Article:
Pomerania

Pomerania, a Prussian province lying between the Baltic and Brandenburg, with West Prussia on the E. and Mecklenburg on the W., is a flat and in some parts sandy country, with no hills, many lakes, and a large lagoon, the Stettiner Haff, into which the chief river, the Oder, falls; the islands of Wallin, Usedom, and Rügen belong to the province; the main industry is agriculture, principal products rye and potatoes; poultry-rearing and fishing are extensively carried on; there are shipbuilding, machine-works, sugar and chemical factories; Stettin, the capital, and Stralsund are important trading centres; a university is at Greifswald; the Slavic population embraced Christianity in the 12th century; shortly afterwards the duke joined the German Empire; after the Thirty Years' War much of the province fell to Sweden, and the whole was not finally ceded to Prussia till 1815.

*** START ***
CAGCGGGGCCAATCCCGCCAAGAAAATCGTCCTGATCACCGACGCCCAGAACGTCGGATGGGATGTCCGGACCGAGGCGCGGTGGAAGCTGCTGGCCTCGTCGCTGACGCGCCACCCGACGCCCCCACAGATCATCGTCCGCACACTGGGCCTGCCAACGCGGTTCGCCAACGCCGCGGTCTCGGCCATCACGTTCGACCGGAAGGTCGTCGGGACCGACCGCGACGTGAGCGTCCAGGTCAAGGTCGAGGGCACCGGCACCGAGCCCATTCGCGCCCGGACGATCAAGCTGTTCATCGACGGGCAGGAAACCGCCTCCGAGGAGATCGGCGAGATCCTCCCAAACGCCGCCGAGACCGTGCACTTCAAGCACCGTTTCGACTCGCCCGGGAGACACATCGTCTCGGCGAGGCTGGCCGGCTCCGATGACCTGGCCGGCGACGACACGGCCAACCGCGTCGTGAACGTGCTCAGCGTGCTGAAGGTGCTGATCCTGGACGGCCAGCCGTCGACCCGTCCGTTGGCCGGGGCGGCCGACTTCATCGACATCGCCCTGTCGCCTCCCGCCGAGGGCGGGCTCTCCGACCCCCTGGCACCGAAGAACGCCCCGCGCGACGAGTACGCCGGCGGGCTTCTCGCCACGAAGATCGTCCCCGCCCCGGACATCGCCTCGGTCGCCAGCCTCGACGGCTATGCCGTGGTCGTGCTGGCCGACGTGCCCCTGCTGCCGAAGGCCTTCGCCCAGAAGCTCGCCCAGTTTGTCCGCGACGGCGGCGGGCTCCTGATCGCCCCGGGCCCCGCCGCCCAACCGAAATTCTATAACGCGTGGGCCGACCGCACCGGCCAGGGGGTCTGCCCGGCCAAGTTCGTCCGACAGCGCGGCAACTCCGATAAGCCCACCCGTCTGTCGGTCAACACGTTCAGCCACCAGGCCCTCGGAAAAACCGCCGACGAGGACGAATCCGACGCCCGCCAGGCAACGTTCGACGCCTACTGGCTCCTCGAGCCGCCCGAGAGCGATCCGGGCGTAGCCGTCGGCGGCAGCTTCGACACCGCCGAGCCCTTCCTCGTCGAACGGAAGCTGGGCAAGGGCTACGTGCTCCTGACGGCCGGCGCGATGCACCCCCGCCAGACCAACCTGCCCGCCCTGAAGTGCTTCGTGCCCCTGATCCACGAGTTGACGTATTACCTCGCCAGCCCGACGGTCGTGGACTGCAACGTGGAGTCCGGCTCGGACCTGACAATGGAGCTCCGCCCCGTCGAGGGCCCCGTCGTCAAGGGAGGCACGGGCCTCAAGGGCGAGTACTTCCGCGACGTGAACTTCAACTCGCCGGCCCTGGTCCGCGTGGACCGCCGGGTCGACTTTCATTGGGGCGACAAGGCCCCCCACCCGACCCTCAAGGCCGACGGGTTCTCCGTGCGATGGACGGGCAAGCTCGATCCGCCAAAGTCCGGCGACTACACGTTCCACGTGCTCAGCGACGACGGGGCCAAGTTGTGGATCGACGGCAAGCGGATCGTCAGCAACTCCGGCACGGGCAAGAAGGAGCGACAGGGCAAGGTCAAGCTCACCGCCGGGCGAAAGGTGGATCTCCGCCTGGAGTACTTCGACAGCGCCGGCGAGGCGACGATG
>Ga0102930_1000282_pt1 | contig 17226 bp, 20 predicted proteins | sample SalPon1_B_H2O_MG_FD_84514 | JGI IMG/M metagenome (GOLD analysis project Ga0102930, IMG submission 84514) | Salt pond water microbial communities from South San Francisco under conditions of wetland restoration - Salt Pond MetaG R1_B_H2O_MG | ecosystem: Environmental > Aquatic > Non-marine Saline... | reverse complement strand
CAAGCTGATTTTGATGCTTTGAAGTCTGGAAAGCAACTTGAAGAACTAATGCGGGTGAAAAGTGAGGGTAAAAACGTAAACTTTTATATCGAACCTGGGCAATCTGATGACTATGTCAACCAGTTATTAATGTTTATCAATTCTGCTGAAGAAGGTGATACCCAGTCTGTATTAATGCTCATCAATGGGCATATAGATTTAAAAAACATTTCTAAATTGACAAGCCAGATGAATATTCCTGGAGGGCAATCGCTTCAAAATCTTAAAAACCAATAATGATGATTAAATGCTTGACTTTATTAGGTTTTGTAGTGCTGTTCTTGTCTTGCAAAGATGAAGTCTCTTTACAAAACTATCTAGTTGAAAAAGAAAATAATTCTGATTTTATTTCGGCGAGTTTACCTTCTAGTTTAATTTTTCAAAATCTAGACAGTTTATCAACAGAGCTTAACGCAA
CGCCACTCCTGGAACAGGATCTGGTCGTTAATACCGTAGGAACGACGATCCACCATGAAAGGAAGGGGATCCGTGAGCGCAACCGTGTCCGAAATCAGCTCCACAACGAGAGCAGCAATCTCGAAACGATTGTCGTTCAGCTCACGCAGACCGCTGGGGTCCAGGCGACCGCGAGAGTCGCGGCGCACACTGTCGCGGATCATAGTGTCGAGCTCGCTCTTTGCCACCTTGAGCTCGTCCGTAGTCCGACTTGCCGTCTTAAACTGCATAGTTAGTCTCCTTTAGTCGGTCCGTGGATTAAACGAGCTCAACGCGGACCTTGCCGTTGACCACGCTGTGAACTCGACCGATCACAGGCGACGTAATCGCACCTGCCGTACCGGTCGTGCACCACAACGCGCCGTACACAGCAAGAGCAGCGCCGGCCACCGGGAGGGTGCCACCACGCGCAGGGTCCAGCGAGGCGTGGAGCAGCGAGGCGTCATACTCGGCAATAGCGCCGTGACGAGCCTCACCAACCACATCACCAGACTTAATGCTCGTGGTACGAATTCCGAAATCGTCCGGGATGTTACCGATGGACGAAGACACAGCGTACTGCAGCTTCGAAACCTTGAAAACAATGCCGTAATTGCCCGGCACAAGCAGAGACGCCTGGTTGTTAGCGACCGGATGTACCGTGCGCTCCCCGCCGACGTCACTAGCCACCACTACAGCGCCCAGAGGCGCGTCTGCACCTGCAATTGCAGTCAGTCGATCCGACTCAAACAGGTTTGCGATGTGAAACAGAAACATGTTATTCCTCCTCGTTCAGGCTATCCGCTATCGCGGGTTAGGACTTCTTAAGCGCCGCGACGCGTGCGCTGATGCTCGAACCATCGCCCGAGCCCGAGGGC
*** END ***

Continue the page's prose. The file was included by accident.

Population (circa 1900) given as 1,521,000.

Definition taken from The Nuttall Encyclopædia, edited by the Reverend James Wood (1907)

Pombal, Marquis de * Pomona
Polybius
Polycarp
Polycrates
Polygnotus
Polyhymnia
Polynesia
Polyphemus
Polytechnic School
Polytheism
Pombal, Marquis de
Pomerania
Pomona
Pomona
Pompadour, Marquise de
Pompeii
Pompey, Cneius
Pompey's Pillar
Ponce de Leon
Poncho
Pondicherry
Pondos

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Adelung, John Christopher
Blankenburg, Christian Frederic De
Buddeus, John Francis
Bugenhagius, John
Catherine Ii.
Fabricius, James [No. 3]
Grotius, Hugo
Heinsius, Nicholas
Kuhnius, Joachim
Lessing, Gotthold Ephraim
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